'Who are those guys?"
You won't find an NHL player who would recognize the catch line from Butch Cassidy and the Sundance Kid, but Paul MacLean might, given he was 11 when the Paul Newman/Robert Redford classic was playing Saturday afternoon matinees in 1969.
Whatever, MacLean sure has been saying it a lot this fall.
Following the Ottawa Senators' third consecutive loss on home ice last Sunday, the head coach was left scratching his head.
"We've talked about identity," he told the gathered press. "What is it? Our identity in the past has been a hard-working group that's very competitive, comes to play and plays hard the whole game.
"Right now, we don't do that. What is our identity? The concern we have is that we're becoming something we weren't. We have to find a way to turn that around and get back to doing what we do."
Last Tuesday in Chicago, it seemed for a brief while as if the Senators had finally found themselves. Up by two goals on the Blackhawks, they looked very much like the "Pesky Sens" of a year ago – the only Canadian team to reach the second round of the playoffs and, this season, widely predicted to be one of the top teams in the Eastern Conference.
There they were, up 4-2 on the defending Stanley Cup champions, the Blackhawks forced to replace their goaltender partway through the second period. And there they were at the buzzer, 6-5 losers.
It marked the third consecutive loss, the third consecutive match against a tired team that had played and travelled the night before, the third game in a row where they faced a backup goalie – and still they couldn't win.
"You've got to find a way to win those games," a frustrated Craig Anderson told reporters in Chicago following the loss.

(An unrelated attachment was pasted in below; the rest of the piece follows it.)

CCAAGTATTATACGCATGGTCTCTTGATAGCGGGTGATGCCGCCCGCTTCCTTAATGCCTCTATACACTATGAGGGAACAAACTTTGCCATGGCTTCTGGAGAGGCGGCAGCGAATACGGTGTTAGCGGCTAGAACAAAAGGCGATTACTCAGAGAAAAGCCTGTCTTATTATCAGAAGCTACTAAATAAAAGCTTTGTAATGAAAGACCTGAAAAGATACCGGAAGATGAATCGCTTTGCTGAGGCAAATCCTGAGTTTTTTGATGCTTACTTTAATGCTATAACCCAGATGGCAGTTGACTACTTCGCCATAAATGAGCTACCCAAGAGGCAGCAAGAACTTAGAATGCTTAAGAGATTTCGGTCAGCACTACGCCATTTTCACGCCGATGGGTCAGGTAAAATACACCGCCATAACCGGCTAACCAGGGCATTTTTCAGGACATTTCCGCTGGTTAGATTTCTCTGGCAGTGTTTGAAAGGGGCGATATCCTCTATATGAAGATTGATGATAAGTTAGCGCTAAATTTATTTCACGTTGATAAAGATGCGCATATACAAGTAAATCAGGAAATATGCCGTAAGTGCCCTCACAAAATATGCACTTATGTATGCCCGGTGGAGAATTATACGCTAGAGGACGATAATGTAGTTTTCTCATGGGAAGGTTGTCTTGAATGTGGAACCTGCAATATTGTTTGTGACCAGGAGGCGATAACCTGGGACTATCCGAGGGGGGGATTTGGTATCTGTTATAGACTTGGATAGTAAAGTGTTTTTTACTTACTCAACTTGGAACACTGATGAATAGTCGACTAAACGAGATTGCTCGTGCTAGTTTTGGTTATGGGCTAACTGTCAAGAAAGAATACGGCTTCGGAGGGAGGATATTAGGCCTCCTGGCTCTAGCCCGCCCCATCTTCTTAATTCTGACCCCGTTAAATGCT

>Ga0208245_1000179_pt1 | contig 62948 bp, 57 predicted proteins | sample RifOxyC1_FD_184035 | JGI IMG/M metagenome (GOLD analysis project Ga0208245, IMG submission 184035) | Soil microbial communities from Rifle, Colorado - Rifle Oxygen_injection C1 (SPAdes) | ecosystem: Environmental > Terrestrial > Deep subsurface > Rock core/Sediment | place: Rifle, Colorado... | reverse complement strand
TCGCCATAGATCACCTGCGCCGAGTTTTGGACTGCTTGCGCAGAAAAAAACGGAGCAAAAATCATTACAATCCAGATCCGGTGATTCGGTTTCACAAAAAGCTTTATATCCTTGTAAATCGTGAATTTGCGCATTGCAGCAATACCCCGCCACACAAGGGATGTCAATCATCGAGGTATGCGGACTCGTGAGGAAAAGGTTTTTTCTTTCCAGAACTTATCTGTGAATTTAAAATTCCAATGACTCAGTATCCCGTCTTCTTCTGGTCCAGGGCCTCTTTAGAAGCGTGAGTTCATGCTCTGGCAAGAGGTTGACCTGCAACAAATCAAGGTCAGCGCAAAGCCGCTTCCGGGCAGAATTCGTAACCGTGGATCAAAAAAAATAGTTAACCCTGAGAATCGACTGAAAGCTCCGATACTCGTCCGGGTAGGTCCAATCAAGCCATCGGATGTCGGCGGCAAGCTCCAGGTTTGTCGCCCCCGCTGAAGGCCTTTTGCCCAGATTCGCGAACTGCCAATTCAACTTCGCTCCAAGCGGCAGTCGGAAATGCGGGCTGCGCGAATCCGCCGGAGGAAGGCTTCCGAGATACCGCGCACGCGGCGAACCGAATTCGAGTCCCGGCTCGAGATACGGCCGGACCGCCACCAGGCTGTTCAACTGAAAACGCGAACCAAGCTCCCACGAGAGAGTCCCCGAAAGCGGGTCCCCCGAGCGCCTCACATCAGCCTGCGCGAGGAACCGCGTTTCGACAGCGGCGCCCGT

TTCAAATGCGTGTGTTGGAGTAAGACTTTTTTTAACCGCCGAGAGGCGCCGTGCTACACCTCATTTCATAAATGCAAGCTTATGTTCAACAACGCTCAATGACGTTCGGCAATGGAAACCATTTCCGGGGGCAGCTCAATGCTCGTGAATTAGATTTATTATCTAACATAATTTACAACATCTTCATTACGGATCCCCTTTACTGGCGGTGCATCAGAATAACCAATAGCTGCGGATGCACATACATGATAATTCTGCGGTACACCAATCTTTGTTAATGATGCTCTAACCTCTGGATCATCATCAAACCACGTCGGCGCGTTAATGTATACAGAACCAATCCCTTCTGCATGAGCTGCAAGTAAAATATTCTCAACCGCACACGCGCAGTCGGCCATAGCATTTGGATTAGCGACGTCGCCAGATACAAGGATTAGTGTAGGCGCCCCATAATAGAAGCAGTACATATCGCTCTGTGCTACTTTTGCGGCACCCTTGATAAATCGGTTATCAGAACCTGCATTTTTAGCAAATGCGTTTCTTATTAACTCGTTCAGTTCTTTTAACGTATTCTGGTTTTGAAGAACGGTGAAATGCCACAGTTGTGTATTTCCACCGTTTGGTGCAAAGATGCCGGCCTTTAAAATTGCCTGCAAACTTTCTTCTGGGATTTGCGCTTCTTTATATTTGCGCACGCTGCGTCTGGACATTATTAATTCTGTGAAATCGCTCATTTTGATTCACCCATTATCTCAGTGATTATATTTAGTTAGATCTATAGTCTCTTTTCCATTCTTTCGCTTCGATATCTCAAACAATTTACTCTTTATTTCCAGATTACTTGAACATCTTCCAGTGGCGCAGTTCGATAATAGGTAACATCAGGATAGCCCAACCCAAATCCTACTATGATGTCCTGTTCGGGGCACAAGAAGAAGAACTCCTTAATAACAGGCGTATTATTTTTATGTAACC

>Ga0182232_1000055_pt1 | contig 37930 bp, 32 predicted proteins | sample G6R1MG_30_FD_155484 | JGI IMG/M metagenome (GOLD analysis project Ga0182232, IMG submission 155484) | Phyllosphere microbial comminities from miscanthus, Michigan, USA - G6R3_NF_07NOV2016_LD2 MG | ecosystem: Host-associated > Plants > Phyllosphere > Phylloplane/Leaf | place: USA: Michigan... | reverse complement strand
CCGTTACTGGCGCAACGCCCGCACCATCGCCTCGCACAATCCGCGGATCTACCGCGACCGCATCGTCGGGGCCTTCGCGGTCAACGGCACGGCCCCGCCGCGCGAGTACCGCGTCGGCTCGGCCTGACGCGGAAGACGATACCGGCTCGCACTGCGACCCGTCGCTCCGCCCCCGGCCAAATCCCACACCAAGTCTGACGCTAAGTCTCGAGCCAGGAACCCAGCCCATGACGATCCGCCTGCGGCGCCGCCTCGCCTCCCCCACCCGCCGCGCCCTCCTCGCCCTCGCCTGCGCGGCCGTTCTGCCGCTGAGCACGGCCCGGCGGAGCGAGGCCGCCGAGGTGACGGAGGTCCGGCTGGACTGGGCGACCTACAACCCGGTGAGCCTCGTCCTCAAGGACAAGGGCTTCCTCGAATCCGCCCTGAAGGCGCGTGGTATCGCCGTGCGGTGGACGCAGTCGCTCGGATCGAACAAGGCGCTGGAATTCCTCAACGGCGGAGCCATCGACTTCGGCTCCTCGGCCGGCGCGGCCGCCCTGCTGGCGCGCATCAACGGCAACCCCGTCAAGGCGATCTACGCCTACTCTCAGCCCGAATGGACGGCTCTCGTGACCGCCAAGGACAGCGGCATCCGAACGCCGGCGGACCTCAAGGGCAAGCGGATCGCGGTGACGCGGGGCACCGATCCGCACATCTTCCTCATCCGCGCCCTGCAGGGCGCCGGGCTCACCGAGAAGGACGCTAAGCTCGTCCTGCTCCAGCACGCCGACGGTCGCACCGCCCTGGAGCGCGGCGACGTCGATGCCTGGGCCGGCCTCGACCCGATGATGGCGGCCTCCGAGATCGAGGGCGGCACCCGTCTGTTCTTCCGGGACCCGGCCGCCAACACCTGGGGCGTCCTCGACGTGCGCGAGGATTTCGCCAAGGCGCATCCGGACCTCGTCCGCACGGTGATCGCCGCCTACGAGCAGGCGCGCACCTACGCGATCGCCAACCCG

"Breakdowns happen," the Ottawa goaltender said. "It's part of the game. It's how you react to the breakdowns. Right now, it's one of those things – every breakdown seems like it's going in the back of our net."
The change in the team has been unmistakable. For two NHL seasons known as a team you couldn't let up on, a team that had an uncanny ability to come back, the Senators are today known more for letting in the first goal, often the first two, and then are unable to claw back as they once did. Nine times in their first 12 games the opposition has scored first.
"Who are those guys?"
"I don't want to say we're in an identity crisis or anything like that," Sens forward Bobby Ryan said last week, "but there's a feeling-out process and we're trying to figure out where we are."
"I think that year to year the team changes each year," captain Jason Spezza said. "Two years ago, I think we scored second or third most goals in the league. Last year, we allowed most or scored least amount of goals in the league. This year, I'm not sure. … I think we can be a pretty well-rounded team this year.
"We just have to find that identity."
Putting a face on a team is not what it once was in the NHL. Because of salary caps and increased player mobility, there will never again be a "Flying Frenchmen" (Montreal Canadiens of the 1950s) or "Broad Street Bullies" (Philadelphia Flyers of the 1970s) or 1980s Edmonton Oilers dynasty that remained largely the same for several seasons.
The toughest trivia question in hockey bars these days might well be: "Who does Jaromir Jagr play for?"
Given that each season is a new face, the Senators simply do not yet recognize themselves.
Now wearing a Detroit Red Wings jersey, Daniel Alfredsson is no longer captain, no longer a commanding force on the ice and in the room. Anderson, remarkably brilliant last season, cannot be expected to carry the team this year. Spezza and Ryan did not find the instant chemistry that had been anticipated. Believed to be deepest on defence when training camp began, it is defence today that is most suspect. It is a team whose first challenge is merely getting the puck out of its own end.
That the team is concerned was underlined earlier this week when Spezza called a players-only meeting that lasted a half-hour. On a positive side, as MacLean was quick to point out in Chicago, they did score five goals on the Stanley Cup champions. But they also lost, again.
A dozen games does not a season make, of course, and after losing to the powerful Anaheim Ducks, San Jose Sharks and Blackhawks, the prospects of the Ottawa Senators brighten considerably as, over the next two weeks, they will meet the New York Islanders, Dallas Stars, Columbus Blue Jackets, Canadiens, Florida Panthers and Flyers.
Perhaps by then, "those guys" will find their face.
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